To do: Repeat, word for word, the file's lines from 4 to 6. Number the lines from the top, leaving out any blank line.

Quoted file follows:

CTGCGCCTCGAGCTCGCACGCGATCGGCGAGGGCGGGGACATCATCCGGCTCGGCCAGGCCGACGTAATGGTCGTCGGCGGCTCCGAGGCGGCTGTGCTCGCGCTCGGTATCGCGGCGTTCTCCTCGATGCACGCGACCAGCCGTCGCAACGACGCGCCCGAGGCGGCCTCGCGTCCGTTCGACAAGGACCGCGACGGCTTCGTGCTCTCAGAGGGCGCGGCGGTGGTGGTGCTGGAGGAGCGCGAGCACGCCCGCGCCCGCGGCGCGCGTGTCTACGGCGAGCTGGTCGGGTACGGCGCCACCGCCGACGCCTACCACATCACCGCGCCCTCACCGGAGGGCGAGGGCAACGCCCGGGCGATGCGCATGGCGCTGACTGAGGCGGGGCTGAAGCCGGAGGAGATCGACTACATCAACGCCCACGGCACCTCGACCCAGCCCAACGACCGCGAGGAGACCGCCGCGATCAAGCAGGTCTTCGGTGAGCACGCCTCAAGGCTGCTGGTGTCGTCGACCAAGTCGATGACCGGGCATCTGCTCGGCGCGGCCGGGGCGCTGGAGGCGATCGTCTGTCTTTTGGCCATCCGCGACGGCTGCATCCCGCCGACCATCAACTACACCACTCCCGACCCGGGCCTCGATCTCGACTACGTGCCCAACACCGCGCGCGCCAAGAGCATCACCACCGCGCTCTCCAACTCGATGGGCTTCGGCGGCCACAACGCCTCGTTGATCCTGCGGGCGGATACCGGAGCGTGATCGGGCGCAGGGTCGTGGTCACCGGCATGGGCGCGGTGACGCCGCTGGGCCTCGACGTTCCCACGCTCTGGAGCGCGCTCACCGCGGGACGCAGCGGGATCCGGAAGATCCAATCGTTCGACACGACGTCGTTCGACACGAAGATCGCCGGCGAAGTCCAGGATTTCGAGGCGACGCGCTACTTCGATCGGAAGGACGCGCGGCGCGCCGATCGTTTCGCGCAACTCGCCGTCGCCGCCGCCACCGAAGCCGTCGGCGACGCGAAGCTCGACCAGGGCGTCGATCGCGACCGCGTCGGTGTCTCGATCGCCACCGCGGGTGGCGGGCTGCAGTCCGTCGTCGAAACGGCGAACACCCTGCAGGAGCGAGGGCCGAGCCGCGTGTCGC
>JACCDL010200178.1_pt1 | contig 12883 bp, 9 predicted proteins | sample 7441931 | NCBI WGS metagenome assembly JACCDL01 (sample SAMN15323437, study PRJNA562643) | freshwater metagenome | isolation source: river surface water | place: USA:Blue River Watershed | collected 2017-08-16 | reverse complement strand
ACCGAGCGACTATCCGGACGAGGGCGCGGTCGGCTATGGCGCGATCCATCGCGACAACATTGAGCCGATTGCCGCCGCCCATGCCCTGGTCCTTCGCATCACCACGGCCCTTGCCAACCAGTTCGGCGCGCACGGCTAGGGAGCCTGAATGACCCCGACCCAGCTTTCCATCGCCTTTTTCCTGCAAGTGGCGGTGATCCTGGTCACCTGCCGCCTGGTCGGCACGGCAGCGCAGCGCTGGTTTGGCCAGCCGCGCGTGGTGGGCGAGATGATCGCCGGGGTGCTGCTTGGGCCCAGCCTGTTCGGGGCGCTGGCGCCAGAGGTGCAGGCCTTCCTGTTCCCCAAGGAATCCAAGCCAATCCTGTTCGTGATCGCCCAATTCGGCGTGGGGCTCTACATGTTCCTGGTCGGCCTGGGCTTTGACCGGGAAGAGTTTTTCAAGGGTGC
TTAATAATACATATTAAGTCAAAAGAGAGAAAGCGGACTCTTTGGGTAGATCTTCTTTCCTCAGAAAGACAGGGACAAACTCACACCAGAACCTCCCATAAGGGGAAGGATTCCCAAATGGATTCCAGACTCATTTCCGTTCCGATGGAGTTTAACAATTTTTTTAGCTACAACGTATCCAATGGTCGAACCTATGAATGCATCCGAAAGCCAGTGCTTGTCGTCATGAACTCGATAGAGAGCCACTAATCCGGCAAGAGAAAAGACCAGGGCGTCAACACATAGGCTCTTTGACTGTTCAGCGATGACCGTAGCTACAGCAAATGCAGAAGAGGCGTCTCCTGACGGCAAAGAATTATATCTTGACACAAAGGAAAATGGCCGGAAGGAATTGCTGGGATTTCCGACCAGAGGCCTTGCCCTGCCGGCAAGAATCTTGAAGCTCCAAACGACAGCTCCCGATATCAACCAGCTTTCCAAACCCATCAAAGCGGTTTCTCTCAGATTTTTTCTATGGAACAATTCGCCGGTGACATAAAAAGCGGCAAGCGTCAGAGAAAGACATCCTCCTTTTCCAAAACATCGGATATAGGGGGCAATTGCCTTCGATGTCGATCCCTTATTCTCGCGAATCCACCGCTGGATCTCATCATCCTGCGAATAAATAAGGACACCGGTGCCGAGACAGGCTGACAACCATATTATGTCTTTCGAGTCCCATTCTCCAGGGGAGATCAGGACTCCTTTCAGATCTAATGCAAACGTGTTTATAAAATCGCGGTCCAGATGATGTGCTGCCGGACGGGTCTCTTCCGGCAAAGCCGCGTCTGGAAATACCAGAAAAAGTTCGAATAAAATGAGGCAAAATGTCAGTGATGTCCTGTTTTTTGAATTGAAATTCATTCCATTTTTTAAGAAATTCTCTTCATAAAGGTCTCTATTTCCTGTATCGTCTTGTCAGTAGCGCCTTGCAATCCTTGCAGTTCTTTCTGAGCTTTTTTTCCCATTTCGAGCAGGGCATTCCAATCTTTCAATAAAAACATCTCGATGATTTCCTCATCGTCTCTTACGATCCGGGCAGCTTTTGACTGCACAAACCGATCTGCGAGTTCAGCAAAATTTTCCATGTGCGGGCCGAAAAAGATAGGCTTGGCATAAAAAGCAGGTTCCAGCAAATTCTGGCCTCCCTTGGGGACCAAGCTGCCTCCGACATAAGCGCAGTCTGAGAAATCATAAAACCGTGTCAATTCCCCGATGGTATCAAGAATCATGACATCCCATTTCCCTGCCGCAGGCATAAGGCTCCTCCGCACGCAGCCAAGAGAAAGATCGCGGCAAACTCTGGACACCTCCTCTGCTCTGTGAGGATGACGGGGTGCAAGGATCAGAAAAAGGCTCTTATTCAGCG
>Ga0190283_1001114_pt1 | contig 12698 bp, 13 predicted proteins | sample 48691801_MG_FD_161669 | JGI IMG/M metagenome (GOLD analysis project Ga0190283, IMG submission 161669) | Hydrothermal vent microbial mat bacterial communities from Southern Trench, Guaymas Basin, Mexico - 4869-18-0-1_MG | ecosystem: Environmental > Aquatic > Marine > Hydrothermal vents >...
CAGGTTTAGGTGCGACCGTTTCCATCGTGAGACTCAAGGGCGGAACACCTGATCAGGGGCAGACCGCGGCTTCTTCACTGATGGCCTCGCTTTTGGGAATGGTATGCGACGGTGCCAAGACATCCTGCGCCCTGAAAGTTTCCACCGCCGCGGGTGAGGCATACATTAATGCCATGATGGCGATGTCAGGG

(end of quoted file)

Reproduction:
TTAATAATACATATTAAGTCAAAAGAGAGAAAGCGGACTCTTTGGGTAGATCTTCTTTCCTCAGAAAGACAGGGACAAACTCACACCAGAACCTCCCATAAGGGGAAGGATTCCCAAATGGATTCCAGACTCATTTCCGTTCCGATGGAGTTTAACAATTTTTTTAGCTACAACGTATCCAATGGTCGAACCTATGAATGCATCCGAAAGCCAGTGCTTGTCGTCATGAACTCGATAGAGAGCCACTAATCCGGCAAGAGAAAAGACCAGGGCGTCAACACATAGGCTCTTTGACTGTTCAGCGATGACCGTAGCTACAGCAAATGCAGAAGAGGCGTCTCCTGACGGCAAAGAATTATATCTTGACACAAAGGAAAATGGCCGGAAGGAATTGCTGGGATTTCCGACCAGAGGCCTTGCCCTGCCGGCAAGAATCTTGAAGCTCCAAACGACAGCTCCCGATATCAACCAGCTTTCCAAACCCATCAAAGCGGTTTCTCTCAGATTTTTTCTATGGAACAATTCGCCGGTGACATAAAAAGCGGCAAGCGTCAGAGAAAGACATCCTCCTTTTCCAAAACATCGGATATAGGGGGCAATTGCCTTCGATGTCGATCCCTTATTCTCGCGAATCCACCGCTGGATCTCATCATCCTGCGAATAAATAAGGACACCGGTGCCGAGACAGGCTGACAACCATATTATGTCTTTCGAGTCCCATTCTCCAGGGGAGATCAGGACTCCTTTCAGATCTAATGCAAACGTGTTTATAAAATCGCGGTCCAGATGATGTGCTGCCGGACGGGTCTCTTCCGGCAAAGCCGCGTCTGGAAATACCAGAAAAAGTTCGAATAAAATGAGGCAAAATGTCAGTGATGTCCTGTTTTTTGAATTGAAATTCATTCCATTTTTTAAGAAATTCTCTTCATAAAGGTCTCTATTTCCTGTATCGTCTTGTCAGTAGCGCCTTGCAATCCTTGCAGTTCTTTCTGAGCTTTTTTTCCCATTTCGAGCAGGGCATTCCAATCTTTCAATAAAAACATCTCGATGATTTCCTCATCGTCTCTTACGATCCGGGCAGCTTTTGACTGCACAAACCGATCTGCGAGTTCAGCAAAATTTTCCATGTGCGGGCCGAAAAAGATAGGCTTGGCATAAAAAGCAGGTTCCAGCAAATTCTGGCCTCCCTTGGGGACCAAGCTGCCTCCGACATAAGCGCAGTCTGAGAAATCATAAAACCGTGTCAATTCCCCGATGGTATCAAGAATCATGACATCCCATTTCCCTGCCGCAGGCATAAGGCTCCTCCGCACGCAGCCAAGAGAAAGATCGCGGCAAACTCTGGACACCTCCTCTGCTCTGTGAGGATGACGGGGTGCAAGGATCAGAAAAAGGCTCTTATTCAGCG
>Ga0190283_1001114_pt1 | contig 12698 bp, 13 predicted proteins | sample 48691801_MG_FD_161669 | JGI IMG/M metagenome (GOLD analysis project Ga0190283, IMG submission 161669) | Hydrothermal vent microbial mat bacterial communities from Southern Trench, Guaymas Basin, Mexico - 4869-18-0-1_MG | ecosystem: Environmental > Aquatic > Marine > Hydrothermal vents >...
CAGGTTTAGGTGCGACCGTTTCCATCGTGAGACTCAAGGGCGGAACACCTGATCAGGGGCAGACCGCGGCTTCTTCACTGATGGCCTCGCTTTTGGGAATGGTATGCGACGGTGCCAAGACATCCTGCGCCCTGAAAGTTTCCACCGCCGCGGGTGAGGCATACATTAATGCCATGATGGCGATGTCAGGG